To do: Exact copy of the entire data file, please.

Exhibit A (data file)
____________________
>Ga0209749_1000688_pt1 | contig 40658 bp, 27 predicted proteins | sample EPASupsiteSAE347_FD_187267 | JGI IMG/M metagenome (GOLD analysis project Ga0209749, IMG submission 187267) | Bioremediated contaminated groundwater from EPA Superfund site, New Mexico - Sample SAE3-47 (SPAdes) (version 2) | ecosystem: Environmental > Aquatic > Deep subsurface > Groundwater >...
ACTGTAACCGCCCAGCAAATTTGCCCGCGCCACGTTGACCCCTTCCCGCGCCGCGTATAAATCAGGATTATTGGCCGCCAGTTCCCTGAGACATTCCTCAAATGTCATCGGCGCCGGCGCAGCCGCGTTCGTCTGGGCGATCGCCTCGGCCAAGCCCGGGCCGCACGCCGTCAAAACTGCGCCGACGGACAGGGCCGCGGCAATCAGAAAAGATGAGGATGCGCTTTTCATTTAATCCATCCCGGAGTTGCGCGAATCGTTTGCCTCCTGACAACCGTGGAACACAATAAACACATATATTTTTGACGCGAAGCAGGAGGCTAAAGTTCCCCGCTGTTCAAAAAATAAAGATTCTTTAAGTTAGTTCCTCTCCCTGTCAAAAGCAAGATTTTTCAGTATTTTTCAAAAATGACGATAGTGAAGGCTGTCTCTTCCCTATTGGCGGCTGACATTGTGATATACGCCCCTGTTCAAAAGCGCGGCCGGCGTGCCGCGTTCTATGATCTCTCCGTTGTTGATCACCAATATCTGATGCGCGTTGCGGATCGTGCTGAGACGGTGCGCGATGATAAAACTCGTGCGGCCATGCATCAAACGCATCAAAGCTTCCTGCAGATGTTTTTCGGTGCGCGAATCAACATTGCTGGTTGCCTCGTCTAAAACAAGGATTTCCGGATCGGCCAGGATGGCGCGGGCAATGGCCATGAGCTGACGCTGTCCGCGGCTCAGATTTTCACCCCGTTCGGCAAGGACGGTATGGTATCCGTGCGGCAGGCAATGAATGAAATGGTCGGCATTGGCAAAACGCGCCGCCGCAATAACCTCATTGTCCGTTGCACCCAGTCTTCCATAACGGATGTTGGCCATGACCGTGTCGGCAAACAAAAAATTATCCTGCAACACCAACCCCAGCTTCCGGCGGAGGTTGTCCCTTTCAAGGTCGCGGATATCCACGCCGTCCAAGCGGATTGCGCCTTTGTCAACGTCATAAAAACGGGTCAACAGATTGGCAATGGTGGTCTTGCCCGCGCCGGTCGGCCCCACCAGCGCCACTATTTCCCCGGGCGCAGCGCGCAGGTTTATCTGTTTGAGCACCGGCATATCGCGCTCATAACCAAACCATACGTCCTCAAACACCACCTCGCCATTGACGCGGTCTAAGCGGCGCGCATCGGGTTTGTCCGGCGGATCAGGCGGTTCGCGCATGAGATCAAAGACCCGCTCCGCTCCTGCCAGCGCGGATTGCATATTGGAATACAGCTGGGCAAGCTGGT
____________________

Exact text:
>Ga0209749_1000688_pt1 | contig 40658 bp, 27 predicted proteins | sample EPASupsiteSAE347_FD_187267 | JGI IMG/M metagenome (GOLD analysis project Ga0209749, IMG submission 187267) | Bioremediated contaminated groundwater from EPA Superfund site, New Mexico - Sample SAE3-47 (SPAdes) (version 2) | ecosystem: Environmental > Aquatic > Deep subsurface > Groundwater >...
ACTGTAACCGCCCAGCAAATTTGCCCGCGCCACGTTGACCCCTTCCCGCGCCGCGTATAAATCAGGATTATTGGCCGCCAGTTCCCTGAGACATTCCTCAAATGTCATCGGCGCCGGCGCAGCCGCGTTCGTCTGGGCGATCGCCTCGGCCAAGCCCGGGCCGCACGCCGTCAAAACTGCGCCGACGGACAGGGCCGCGGCAATCAGAAAAGATGAGGATGCGCTTTTCATTTAATCCATCCCGGAGTTGCGCGAATCGTTTGCCTCCTGACAACCGTGGAACACAATAAACACATATATTTTTGACGCGAAGCAGGAGGCTAAAGTTCCCCGCTGTTCAAAAAATAAAGATTCTTTAAGTTAGTTCCTCTCCCTGTCAAAAGCAAGATTTTTCAGTATTTTTCAAAAATGACGATAGTGAAGGCTGTCTCTTCCCTATTGGCGGCTGACATTGTGATATACGCCCCTGTTCAAAAGCGCGGCCGGCGTGCCGCGTTCTATGATCTCTCCGTTGTTGATCACCAATATCTGATGCGCGTTGCGGATCGTGCTGAGACGGTGCGCGATGATAAAACTCGTGCGGCCATGCATCAAACGCATCAAAGCTTCCTGCAGATGTTTTTCGGTGCGCGAATCAACATTGCTGGTTGCCTCGTCTAAAACAAGGATTTCCGGATCGGCCAGGATGGCGCGGGCAATGGCCATGAGCTGACGCTGTCCGCGGCTCAGATTTTCACCCCGTTCGGCAAGGACGGTATGGTATCCGTGCGGCAGGCAATGAATGAAATGGTCGGCATTGGCAAAACGCGCCGCCGCAATAACCTCATTGTCCGTTGCACCCAGTCTTCCATAACGGATGTTGGCCATGACCGTGTCGGCAAACAAAAAATTATCCTGCAACACCAACCCCAGCTTCCGGCGGAGGTTGTCCCTTTCAAGGTCGCGGATATCCACGCCGTCCAAGCGGATTGCGCCTTTGTCAACGTCATAAAAACGGGTCAACAGATTGGCAATGGTGGTCTTGCCCGCGCCGGTCGGCCCCACCAGCGCCACTATTTCCCCGGGCGCAGCGCGCAGGTTTATCTGTTTGAGCACCGGCATATCGCGCTCATAACCAAACCATACGTCCTCAAACACCACCTCGCCATTGACGCGGTCTAAGCGGCGCGCATCGGGTTTGTCCGGCGGATCAGGCGGTTCGCGCATGAGATCAAAGACCCGCTCCGCTCCTGCCAGCGCGGATTGCATATTGGAATACAGCTGGGCAAGCTGGT